#use_enscript = 1
#enscript_path = /usr/bin/
#use_highlight = 1
#highlight_path = /usr/bin

3. Add the following line to the same file:
use_rcsparse = 1

4. Follow the rest of the instructions as listed. 


RANCID really is a fantastic tool. I hope with this fix you're able to enjoy it also!

Monday, January 21, 2013

Ping fails, NSLookup works fine - Windows Quirk

Hey all!

So I've been fighting tooth and nail with a problem on my network with DNS. The problem is this: users couldn't access some things by domain name. Sometimes. Not all the time.

When I'd use NSLookup on their machines, everything would resolve fine. And then ping would work -- probably due to the name being added to the cached network names on the computer.

The problem only affected Windows -- my Mac machines were able to resolve all things fine.

The DNS servers on these affected machines (handed out via DHCP) were as follows:
Primary DNS:
Secondary DNS:

We added the public DNS as the secondary DNS in the event that our company's DNS servers were ever down -- the machines could still connect to the internet, even if internal queries wouldn't be answered.

And that's where the problem lies. The Windows implementation of ping uses a round-robin selection method of DNS server (random), whereas NSLookup uses the ordered lookup method (ordered - 1, then 2).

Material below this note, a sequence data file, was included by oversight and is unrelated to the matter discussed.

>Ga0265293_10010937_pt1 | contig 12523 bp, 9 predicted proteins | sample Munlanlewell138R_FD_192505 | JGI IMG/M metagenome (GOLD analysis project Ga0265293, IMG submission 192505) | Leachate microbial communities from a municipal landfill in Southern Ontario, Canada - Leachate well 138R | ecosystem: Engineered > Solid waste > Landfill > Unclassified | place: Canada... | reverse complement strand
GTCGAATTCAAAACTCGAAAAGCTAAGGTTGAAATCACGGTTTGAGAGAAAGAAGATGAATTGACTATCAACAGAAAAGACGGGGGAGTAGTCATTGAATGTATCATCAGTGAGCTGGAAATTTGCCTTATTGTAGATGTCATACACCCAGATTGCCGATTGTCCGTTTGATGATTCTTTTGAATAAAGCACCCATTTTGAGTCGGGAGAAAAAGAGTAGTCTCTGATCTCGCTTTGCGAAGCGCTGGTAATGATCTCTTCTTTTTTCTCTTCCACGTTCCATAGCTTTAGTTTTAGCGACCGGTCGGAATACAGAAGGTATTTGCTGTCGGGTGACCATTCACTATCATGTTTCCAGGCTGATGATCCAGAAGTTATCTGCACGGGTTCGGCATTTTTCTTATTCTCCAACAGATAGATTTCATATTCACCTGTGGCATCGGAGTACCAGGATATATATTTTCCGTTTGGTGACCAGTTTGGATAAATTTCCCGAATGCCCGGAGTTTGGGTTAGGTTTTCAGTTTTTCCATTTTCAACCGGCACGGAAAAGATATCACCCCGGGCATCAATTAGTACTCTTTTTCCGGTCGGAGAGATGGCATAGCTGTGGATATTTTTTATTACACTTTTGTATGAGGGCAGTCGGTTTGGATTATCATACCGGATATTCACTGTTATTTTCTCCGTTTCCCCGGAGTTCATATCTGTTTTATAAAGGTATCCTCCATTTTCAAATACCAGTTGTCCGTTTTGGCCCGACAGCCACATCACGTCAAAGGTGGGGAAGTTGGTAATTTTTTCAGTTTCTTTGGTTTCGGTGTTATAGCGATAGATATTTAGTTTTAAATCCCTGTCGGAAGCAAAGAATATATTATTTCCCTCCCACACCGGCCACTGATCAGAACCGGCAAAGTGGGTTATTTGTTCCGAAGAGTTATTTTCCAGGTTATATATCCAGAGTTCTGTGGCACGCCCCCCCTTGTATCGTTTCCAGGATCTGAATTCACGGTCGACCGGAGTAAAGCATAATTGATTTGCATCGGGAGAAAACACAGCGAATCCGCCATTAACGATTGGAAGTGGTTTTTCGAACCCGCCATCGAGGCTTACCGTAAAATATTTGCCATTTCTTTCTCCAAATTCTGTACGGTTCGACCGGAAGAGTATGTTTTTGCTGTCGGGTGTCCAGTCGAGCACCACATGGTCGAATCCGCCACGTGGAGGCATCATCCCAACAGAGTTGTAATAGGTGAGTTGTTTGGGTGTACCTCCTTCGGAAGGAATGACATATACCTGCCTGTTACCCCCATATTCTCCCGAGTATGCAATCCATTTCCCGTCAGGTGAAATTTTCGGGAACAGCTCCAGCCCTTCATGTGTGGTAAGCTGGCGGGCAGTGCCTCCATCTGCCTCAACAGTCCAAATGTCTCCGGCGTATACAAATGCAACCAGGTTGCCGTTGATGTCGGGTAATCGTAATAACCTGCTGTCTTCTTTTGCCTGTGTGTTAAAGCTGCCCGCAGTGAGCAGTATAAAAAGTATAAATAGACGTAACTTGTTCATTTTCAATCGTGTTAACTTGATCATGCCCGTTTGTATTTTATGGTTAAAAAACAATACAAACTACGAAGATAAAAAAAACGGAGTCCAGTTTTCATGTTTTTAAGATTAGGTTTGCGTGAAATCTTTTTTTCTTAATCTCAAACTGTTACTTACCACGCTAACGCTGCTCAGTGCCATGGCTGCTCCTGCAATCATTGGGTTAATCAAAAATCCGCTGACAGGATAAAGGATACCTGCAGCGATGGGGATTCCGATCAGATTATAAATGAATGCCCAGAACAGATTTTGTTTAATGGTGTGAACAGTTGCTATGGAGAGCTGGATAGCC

When requests were randomly using the public DNS server, they had no idea what was, and failed the pings.

So in the future -- make sure you have all valid internal DNS servers on your company machines - Windows' non-standard implementation of "Ping" will cause you great pain and intermittent DNS failures.


Thursday, January 3, 2013

Physical Access is Data Access

I have a good friend that is focused on data security within networks, and he is constantly telling me: "Physical access is data access."

And I never believed it. We have encryption, firewalls, many of our servers are virtualized, etc. - I thought we were reasonably secure.

But today I got the opportunity to eat my own words -- I got the opportunity to break into a fully patched Windows 2008R2 server which was acting as a primary domain controller, ftp server, file-server, etc. for a small, very private network segment.

The scenario is this: I inherited a server set up for some very secure data. The local administrator password was lost, but it never mattered much -- until someone really needed some private data off of it.

In the course of 45 minutes -- 15 minutes of research and 30 minutes of hacking (if you could even call it that), I was able to gain complete administrative access to this (very private) windows server.

I followed instructions here:

Check it out for yourself -- but I would certainly recommend using a non-production machine, unlike this SysAdmin.